Of course, the war in Ukraine, soaring energy and food prices, supply chain disruption and the covid lockdowns in China were all – to a greater or lesser extent – not easily predictable.
But what really puzzles us is their forecast that inflation will miraculously fall back to the official 2% target by early 2024. It seems central bankers are still addicted to the notion of ‘transitory’ inflation.
There are really only two ways for that target to be met. Either the Bank intends to raise rates high enough to plunge the economy into recession. Or it is desperately hoping energy and food prices stabilise, supply chains are unblocked, deglobalisation is reversed and, most importantly, wages don’t rise.
Back in the real world, average earnings (as measured by the Bank of England itself) are already rising at 4-5%. If you include bonuses and other payments, the latest number is more like double that.
The good news is that unemployment is now just 3.7%, the lowest since 1974, and job vacancies are at all time highs. For the first time since records began, there are more job vacancies than unemployed workers.
The bad news is that such a tight labour market points to rising wages. If earnings rise to offset the ‘cost of living’ crisis, then inflation will become embedded in the system. Government payments to offset soaring energy costs, though welcome to those struggling to pay soaring energy costs, can have much the same effect.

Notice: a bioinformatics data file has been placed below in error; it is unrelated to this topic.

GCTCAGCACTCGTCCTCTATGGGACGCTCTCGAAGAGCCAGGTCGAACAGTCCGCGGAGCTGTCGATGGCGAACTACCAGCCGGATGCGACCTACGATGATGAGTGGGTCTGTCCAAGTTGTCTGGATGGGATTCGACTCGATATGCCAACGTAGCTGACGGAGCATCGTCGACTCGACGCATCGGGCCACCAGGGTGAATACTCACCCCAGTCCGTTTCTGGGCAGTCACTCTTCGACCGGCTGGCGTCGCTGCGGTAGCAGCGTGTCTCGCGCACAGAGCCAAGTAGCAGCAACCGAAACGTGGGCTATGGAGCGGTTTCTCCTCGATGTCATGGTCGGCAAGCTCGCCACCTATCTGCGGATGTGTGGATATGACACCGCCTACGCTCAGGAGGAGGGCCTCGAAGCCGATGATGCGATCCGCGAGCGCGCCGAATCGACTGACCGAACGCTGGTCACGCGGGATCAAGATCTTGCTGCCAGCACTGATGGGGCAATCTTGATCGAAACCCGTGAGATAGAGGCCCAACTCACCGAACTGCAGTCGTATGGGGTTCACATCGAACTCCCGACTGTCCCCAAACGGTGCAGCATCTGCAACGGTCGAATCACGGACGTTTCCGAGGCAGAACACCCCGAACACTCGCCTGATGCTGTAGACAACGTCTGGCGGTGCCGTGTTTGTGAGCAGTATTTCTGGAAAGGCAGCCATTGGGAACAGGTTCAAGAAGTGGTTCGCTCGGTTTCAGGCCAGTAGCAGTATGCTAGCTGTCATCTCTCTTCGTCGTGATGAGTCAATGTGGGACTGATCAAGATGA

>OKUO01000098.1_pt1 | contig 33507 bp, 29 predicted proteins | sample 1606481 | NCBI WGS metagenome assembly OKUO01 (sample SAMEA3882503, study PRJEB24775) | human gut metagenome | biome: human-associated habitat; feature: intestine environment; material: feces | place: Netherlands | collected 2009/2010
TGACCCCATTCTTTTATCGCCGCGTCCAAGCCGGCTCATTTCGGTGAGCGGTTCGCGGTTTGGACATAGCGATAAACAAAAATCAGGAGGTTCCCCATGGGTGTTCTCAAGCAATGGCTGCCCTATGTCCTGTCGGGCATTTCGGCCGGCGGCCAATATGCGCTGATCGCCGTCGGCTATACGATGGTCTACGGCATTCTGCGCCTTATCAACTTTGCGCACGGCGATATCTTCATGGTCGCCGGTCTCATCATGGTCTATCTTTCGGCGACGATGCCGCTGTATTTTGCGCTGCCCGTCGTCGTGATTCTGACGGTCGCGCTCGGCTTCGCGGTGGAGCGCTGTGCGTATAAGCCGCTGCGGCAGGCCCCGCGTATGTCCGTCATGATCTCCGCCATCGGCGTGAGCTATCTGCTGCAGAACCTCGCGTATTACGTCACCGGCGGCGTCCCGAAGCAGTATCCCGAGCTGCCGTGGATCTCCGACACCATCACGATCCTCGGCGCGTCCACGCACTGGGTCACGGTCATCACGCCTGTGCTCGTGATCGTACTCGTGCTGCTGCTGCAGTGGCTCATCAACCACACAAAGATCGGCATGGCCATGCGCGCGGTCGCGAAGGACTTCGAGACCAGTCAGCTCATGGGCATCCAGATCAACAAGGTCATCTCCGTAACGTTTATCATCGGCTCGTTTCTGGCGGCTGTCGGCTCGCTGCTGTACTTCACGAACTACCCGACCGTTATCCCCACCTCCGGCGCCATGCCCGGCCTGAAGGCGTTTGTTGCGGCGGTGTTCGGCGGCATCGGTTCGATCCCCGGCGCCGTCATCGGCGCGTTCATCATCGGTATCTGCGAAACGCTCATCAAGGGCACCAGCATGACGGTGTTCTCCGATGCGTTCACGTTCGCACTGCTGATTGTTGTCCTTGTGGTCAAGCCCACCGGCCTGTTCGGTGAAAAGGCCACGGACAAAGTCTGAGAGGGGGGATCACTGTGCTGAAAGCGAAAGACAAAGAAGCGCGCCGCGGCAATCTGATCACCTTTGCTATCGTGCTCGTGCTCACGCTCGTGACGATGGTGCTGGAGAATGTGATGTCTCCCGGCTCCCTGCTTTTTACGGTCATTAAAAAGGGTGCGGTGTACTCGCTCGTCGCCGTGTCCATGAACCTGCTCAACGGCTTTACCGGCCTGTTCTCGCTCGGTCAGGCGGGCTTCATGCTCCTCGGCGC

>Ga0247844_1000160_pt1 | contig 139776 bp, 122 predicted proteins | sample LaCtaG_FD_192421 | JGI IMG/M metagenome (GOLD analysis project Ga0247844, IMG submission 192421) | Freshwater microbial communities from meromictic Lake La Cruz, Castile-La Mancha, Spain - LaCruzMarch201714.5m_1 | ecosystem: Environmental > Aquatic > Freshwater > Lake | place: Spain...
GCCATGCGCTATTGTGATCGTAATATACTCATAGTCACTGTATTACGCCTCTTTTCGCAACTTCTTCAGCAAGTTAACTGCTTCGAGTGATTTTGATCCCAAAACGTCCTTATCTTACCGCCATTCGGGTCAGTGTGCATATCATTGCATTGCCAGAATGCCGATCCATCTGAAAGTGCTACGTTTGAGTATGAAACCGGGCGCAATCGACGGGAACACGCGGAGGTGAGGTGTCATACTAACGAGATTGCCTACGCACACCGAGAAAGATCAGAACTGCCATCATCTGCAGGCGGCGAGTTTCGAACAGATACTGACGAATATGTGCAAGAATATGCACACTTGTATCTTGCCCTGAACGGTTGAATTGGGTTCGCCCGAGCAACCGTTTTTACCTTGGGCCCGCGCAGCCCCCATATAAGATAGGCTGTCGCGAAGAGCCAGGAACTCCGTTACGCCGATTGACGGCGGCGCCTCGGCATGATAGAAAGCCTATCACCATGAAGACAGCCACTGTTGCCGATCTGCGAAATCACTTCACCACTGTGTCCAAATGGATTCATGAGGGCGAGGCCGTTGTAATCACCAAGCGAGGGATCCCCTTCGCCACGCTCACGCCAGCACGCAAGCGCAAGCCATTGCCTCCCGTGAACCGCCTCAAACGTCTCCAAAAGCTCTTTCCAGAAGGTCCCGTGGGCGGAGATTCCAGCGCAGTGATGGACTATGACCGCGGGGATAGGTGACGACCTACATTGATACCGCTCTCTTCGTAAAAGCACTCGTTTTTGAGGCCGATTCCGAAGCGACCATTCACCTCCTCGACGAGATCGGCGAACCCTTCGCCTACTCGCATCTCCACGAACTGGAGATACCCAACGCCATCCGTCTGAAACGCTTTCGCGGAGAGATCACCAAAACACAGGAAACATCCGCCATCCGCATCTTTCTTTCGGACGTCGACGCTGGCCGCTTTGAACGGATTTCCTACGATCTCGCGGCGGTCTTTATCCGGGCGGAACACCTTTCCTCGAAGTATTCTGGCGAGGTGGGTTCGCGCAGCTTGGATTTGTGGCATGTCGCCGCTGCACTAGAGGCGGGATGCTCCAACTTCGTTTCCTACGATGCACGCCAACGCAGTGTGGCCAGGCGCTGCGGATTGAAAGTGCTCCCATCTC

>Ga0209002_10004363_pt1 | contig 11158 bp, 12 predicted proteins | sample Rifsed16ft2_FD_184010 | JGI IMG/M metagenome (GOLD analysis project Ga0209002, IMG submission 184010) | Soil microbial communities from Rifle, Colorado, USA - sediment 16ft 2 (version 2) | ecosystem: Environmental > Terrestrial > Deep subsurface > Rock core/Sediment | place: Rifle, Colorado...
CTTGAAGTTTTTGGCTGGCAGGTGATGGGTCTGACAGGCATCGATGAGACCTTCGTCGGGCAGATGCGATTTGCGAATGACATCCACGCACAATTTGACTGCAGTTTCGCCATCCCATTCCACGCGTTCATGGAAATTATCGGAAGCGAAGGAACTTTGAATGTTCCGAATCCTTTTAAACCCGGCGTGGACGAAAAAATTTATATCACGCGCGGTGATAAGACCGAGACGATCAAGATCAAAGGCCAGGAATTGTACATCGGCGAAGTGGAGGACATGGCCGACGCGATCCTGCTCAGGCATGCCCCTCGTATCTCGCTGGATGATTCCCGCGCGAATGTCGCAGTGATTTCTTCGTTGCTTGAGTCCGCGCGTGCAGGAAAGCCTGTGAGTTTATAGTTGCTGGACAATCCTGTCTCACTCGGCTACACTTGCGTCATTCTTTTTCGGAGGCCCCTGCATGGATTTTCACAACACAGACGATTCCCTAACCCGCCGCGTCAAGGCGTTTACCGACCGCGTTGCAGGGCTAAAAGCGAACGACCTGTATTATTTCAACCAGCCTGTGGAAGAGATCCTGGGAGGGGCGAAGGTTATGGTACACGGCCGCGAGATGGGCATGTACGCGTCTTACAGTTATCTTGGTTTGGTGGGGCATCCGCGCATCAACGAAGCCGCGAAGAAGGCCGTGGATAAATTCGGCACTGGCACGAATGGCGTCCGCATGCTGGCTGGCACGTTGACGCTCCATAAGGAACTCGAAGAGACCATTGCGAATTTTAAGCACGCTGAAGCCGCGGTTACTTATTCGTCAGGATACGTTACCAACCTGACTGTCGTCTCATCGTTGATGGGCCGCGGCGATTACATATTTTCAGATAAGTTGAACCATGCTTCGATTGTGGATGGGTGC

Unless the Bank is willing (and allowed) to raise rates dramatically, we struggle to see how inflation falls back to target by 2024. High interest rates can always control inflation if you are willing to bear the economic pain. But will central banks and governments prescribe such harsh medicine? We think not.
So, as we celebrate the Queen’s Platinum Jubilee, it seems inflation is harking back to 1977, the year of her Silver Jubilee. Either official interest rate forecasts are wrong, or we are heading for a recession, though we could, of course, really mimic the 1970s and get stagflation – low growth and inflation. We think it’s more likely that inflation does not fall back to target any time soon. But, if it turns out to be a recession, we are prepared, with our portfolios’ credit protections likely to be particularly effective.
We expect central banks to conclude that inflation may be the lesser of these two evils, especially given the high levels of debt in the economy. But investors should be in no doubt about the threat it poses to both equities and bonds. After all, as John Maynard Keynes wrote in 1924: ‘inflation is unjust and deflation inexpedient. Of the two perhaps deflation is the worse; because it is worse, in an impoverished world, to provoke unemployment than to disappoint the rentier.’